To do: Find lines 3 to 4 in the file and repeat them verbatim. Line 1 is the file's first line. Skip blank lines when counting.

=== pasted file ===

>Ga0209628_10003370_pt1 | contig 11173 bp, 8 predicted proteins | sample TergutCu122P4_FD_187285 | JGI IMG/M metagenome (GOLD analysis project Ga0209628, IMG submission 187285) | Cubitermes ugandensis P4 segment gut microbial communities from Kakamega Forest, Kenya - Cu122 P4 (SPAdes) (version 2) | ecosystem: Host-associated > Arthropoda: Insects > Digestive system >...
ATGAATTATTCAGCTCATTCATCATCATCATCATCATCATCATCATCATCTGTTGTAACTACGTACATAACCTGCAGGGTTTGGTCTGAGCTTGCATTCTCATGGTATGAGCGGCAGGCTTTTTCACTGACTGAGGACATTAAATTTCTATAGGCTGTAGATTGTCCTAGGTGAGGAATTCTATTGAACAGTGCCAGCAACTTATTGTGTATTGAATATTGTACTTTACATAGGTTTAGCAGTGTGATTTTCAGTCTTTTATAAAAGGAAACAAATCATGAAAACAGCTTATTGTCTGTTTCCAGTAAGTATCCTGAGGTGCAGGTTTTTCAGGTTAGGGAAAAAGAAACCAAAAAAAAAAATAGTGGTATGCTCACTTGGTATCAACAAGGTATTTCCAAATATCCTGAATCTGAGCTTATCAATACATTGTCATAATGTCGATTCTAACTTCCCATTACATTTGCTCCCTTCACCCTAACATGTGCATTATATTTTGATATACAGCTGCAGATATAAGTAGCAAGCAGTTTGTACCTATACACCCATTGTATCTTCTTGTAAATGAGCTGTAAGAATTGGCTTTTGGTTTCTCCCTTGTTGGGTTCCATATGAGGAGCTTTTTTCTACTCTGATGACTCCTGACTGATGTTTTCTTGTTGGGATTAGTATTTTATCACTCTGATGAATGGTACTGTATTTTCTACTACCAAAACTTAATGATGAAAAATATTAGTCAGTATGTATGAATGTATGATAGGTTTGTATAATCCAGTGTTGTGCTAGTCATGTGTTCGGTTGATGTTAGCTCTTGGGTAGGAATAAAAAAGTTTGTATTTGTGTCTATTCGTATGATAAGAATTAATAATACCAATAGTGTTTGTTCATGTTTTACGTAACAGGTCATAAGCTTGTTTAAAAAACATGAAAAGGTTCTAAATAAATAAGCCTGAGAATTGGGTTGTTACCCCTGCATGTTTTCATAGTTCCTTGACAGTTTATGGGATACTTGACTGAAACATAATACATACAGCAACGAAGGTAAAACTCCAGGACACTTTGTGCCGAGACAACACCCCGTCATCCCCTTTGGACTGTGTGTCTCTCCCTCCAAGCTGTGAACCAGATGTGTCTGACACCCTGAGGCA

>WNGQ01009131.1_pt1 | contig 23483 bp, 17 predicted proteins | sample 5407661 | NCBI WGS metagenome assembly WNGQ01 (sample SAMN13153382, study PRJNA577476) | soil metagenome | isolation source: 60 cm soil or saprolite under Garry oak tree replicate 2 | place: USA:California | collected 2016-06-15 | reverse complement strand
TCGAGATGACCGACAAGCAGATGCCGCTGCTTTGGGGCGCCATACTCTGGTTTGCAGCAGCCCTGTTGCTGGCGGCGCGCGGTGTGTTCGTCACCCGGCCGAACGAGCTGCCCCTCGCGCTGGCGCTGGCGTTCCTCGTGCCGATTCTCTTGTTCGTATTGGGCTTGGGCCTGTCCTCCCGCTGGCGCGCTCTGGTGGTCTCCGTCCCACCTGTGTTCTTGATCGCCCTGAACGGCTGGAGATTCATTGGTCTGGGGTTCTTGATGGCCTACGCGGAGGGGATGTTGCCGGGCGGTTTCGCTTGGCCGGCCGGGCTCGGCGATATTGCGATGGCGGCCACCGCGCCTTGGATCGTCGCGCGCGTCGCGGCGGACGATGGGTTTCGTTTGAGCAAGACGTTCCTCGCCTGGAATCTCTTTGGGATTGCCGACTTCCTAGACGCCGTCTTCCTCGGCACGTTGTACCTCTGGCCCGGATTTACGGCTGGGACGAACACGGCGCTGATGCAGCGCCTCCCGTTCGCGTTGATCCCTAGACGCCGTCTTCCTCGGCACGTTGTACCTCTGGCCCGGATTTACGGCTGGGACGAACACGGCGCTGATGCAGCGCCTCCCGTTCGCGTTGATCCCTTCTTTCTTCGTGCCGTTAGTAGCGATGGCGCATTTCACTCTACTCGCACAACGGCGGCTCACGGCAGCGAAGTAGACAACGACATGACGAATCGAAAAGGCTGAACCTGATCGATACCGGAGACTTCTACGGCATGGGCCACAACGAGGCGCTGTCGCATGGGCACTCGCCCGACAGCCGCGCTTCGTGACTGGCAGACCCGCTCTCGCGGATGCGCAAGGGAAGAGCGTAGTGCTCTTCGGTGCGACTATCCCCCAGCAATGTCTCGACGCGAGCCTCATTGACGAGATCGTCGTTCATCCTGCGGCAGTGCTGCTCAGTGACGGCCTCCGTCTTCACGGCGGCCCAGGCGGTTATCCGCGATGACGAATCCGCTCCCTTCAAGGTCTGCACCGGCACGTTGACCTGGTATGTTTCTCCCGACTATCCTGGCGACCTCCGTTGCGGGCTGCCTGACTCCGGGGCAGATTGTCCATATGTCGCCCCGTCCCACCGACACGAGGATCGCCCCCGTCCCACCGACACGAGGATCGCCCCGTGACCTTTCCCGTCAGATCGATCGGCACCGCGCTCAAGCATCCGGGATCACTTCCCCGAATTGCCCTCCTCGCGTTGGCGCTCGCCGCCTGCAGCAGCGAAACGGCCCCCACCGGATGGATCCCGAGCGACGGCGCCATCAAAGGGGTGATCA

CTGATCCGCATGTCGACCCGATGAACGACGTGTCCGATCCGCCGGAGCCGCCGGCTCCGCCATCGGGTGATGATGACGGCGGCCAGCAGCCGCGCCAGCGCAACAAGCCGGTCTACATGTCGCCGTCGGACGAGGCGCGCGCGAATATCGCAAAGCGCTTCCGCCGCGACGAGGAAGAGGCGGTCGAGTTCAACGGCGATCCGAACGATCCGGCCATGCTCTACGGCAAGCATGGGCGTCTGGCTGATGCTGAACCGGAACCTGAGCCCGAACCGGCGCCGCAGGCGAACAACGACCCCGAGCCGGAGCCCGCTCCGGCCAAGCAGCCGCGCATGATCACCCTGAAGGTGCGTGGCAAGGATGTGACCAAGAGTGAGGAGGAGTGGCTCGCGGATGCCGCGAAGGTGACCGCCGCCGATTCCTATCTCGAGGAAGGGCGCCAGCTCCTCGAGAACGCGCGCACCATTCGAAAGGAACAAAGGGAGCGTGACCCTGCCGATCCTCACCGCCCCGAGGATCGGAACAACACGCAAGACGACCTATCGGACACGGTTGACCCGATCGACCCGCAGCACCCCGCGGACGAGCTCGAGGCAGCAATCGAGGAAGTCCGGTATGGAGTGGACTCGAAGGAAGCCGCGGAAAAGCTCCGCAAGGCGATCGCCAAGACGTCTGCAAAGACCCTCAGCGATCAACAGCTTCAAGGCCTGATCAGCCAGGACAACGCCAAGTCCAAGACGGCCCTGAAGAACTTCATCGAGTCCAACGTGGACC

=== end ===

>WNGQ01009131.1_pt1 | contig 23483 bp, 17 predicted proteins | sample 5407661 | NCBI WGS metagenome assembly WNGQ01 (sample SAMN13153382, study PRJNA577476) | soil metagenome | isolation source: 60 cm soil or saprolite under Garry oak tree replicate 2 | place: USA:California | collected 2016-06-15 | reverse complement strand
TCGAGATGACCGACAAGCAGATGCCGCTGCTTTGGGGCGCCATACTCTGGTTTGCAGCAGCCCTGTTGCTGGCGGCGCGCGGTGTGTTCGTCACCCGGCCGAACGAGCTGCCCCTCGCGCTGGCGCTGGCGTTCCTCGTGCCGATTCTCTTGTTCGTATTGGGCTTGGGCCTGTCCTCCCGCTGGCGCGCTCTGGTGGTCTCCGTCCCACCTGTGTTCTTGATCGCCCTGAACGGCTGGAGATTCATTGGTCTGGGGTTCTTGATGGCCTACGCGGAGGGGATGTTGCCGGGCGGTTTCGCTTGGCCGGCCGGGCTCGGCGATATTGCGATGGCGGCCACCGCGCCTTGGATCGTCGCGCGCGTCGCGGCGGACGATGGGTTTCGTTTGAGCAAGACGTTCCTCGCCTGGAATCTCTTTGGGATTGCCGACTTCCTAGACGCCGTCTTCCTCGGCACGTTGTACCTCTGGCCCGGATTTACGGCTGGGACGAACACGGCGCTGATGCAGCGCCTCCCGTTCGCGTTGATCCCTAGACGCCGTCTTCCTCGGCACGTTGTACCTCTGGCCCGGATTTACGGCTGGGACGAACACGGCGCTGATGCAGCGCCTCCCGTTCGCGTTGATCCCTTCTTTCTTCGTGCCGTTAGTAGCGATGGCGCATTTCACTCTACTCGCACAACGGCGGCTCACGGCAGCGAAGTAGACAACGACATGACGAATCGAAAAGGCTGAACCTGATCGATACCGGAGACTTCTACGGCATGGGCCACAACGAGGCGCTGTCGCATGGGCACTCGCCCGACAGCCGCGCTTCGTGACTGGCAGACCCGCTCTCGCGGATGCGCAAGGGAAGAGCGTAGTGCTCTTCGGTGCGACTATCCCCCAGCAATGTCTCGACGCGAGCCTCATTGACGAGATCGTCGTTCATCCTGCGGCAGTGCTGCTCAGTGACGGCCTCCGTCTTCACGGCGGCCCAGGCGGTTATCCGCGATGACGAATCCGCTCCCTTCAAGGTCTGCACCGGCACGTTGACCTGGTATGTTTCTCCCGACTATCCTGGCGACCTCCGTTGCGGGCTGCCTGACTCCGGGGCAGATTGTCCATATGTCGCCCCGTCCCACCGACACGAGGATCGCCCCCGTCCCACCGACACGAGGATCGCCCCGTGACCTTTCCCGTCAGATCGATCGGCACCGCGCTCAAGCATCCGGGATCACTTCCCCGAATTGCCCTCCTCGCGTTGGCGCTCGCCGCCTGCAGCAGCGAAACGGCCCCCACCGGATGGATCCCGAGCGACGGCGCCATCAAAGGGGTGATCA